Dzau and other speakers emphasized that underserved communities and groups generally will fare the worst unless action is taken.

Director of the National Institute on Minority Health and Health Disparities at the National Institutes of Health Dr. Eliseo J. Pérez-Stable pointed out current research that addresses the care inequities faced by racial and ethnic minorities, those living in rural areas and people with disabilities. He reiterated that the ill effects of a changing climate will likewise disproportionally affect the marginalized.

FIU’s Population Health Initiative is collaborating with the University of Washington’s Population Health Initiative and will work to find solutions in the areas of health economics, health over the life course, infectious and chronic diseases, and climate variability and community resilience. University of Washington President Ana Mari Cauce joined FIU President Kenneth A. Jessell at the event to stress their shared commitment to working in tandem on critical challenges.

FIU Senior Vice President for Research and Economic Development Andrés G. Gil has pledged the human capital and other resources required for success.

“Health impacts at the population level are complex, with many contributing factors such as economics, the environment and access to preventive health care,” Gil said. “FIU has a large cadre of researchers and research teams from different disciplines who will work together to find long-range solutions that can be implemented by local, regional, global and private stakeholders.”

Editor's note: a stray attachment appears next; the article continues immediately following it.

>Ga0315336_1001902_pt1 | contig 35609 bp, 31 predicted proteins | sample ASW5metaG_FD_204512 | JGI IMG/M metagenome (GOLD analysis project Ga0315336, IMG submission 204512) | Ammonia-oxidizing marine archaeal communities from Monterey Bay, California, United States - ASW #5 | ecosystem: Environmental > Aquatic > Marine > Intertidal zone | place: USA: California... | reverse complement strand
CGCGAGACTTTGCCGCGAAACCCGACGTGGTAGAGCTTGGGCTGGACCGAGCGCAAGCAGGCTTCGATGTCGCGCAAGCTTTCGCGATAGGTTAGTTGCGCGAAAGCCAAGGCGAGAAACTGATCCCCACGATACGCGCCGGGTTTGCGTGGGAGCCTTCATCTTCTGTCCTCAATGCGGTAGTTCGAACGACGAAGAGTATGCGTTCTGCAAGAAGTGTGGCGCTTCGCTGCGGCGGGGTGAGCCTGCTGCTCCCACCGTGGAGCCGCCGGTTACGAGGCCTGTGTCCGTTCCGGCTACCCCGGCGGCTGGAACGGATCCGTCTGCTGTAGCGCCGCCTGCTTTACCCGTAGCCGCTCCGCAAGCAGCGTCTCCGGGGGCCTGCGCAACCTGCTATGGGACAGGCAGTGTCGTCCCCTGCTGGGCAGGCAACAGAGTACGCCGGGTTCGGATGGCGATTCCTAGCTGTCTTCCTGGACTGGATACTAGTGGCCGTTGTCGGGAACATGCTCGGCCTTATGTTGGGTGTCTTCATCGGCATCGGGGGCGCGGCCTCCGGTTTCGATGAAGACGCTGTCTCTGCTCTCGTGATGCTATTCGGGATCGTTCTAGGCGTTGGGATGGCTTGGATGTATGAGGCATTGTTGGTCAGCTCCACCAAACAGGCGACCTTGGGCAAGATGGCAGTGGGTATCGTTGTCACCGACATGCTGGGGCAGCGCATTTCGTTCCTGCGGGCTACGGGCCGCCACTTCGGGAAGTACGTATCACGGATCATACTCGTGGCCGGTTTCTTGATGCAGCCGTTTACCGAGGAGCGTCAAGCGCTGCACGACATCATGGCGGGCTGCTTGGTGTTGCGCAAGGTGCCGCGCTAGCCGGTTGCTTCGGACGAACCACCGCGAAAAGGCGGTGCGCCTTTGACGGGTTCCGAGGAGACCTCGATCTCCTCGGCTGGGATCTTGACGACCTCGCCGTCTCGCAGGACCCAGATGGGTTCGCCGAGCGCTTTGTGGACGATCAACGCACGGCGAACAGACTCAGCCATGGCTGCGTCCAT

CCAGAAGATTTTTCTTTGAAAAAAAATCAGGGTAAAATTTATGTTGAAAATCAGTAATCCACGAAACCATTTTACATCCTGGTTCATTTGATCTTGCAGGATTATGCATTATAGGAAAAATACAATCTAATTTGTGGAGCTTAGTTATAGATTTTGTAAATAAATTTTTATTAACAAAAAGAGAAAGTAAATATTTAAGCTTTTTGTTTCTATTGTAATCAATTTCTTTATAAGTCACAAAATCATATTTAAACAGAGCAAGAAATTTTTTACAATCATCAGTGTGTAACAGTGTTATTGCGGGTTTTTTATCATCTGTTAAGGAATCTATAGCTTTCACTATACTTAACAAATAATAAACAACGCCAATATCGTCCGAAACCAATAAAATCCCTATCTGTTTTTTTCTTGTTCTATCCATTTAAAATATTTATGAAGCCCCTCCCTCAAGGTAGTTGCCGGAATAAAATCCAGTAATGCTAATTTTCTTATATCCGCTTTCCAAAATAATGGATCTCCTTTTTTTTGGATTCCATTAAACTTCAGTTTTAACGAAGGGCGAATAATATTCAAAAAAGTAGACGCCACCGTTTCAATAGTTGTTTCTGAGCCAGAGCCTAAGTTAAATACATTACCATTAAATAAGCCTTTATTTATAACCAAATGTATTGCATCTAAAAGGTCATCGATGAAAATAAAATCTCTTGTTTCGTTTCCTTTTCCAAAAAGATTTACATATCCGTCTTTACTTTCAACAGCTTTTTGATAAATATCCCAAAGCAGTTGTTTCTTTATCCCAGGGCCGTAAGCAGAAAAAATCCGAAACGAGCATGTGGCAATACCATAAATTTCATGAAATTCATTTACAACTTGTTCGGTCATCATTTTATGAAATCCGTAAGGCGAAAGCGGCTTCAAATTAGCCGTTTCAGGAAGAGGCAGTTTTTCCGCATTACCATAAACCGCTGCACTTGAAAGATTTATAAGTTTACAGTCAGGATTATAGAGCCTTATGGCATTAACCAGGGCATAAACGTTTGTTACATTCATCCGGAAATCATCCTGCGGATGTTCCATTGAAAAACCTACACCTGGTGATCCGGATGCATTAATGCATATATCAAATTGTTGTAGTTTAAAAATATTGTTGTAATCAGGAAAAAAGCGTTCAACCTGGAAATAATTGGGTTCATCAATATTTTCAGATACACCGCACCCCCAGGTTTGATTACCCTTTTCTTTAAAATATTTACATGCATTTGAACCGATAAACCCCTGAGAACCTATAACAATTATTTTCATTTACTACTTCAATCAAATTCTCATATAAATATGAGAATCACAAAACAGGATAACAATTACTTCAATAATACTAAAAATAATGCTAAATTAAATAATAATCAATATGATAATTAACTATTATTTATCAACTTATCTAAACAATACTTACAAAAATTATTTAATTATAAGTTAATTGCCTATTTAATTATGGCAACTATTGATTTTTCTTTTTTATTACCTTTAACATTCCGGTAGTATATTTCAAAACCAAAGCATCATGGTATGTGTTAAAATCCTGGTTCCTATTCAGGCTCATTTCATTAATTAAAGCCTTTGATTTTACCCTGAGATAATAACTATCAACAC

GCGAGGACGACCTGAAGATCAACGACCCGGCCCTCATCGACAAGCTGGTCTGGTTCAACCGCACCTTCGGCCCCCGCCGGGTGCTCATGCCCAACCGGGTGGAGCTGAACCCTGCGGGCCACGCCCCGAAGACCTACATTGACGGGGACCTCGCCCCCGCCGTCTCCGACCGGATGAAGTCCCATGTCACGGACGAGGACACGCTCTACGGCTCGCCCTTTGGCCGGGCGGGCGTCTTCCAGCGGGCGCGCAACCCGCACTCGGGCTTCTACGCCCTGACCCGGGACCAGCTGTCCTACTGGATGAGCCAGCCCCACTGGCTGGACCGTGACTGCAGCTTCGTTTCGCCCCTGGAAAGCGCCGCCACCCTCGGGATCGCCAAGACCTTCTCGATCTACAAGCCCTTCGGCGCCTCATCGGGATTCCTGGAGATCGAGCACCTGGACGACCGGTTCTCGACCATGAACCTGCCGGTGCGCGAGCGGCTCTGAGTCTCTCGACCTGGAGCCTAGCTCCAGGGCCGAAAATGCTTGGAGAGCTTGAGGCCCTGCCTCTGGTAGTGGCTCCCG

Six FIU faculty fellows, representing diverse disciplines, attended the event, among them Mariana Sanchez, an associate professor of public health. “One of the takeaways is really emphasizing the importance of interdisciplinary collaborations and solving these critical issues as they relate to climate and health and all the other priority areas,” she said. “It’s so multifaceted that we need to work together in order to solve these complex structural problems.” 

Seven students also participated as part of a “Women and Health Care” fly-in, a learning opportunity that allowed them direct access to leading authorities and important conversations. “I learned that climate change is much more important than we even think,” said Nazerke Aitmukhanbetova, a senior studying health services administration. “Action is needed now.”

The focus on the link between climate and health showcased FIU’s twin institutional pillars of environmental resilience and health. The recent meeting, which drew members of Florida's Congressional delegation, followed on the heels of FIU’s gathering earlier in the month of leaders and industry professionals interested in climate resiliency technology. FIU has joined forces with local governments to move forward the newly designated South Florida Climate Resilience Tech Hub, focused on sustainable and resilient infrastructure solutions to meet the global climate crisis.

Student Rhobie Toussaint contributed to this article.

Watch the full program of expert presentations and discussions.
View an album of photos from the event.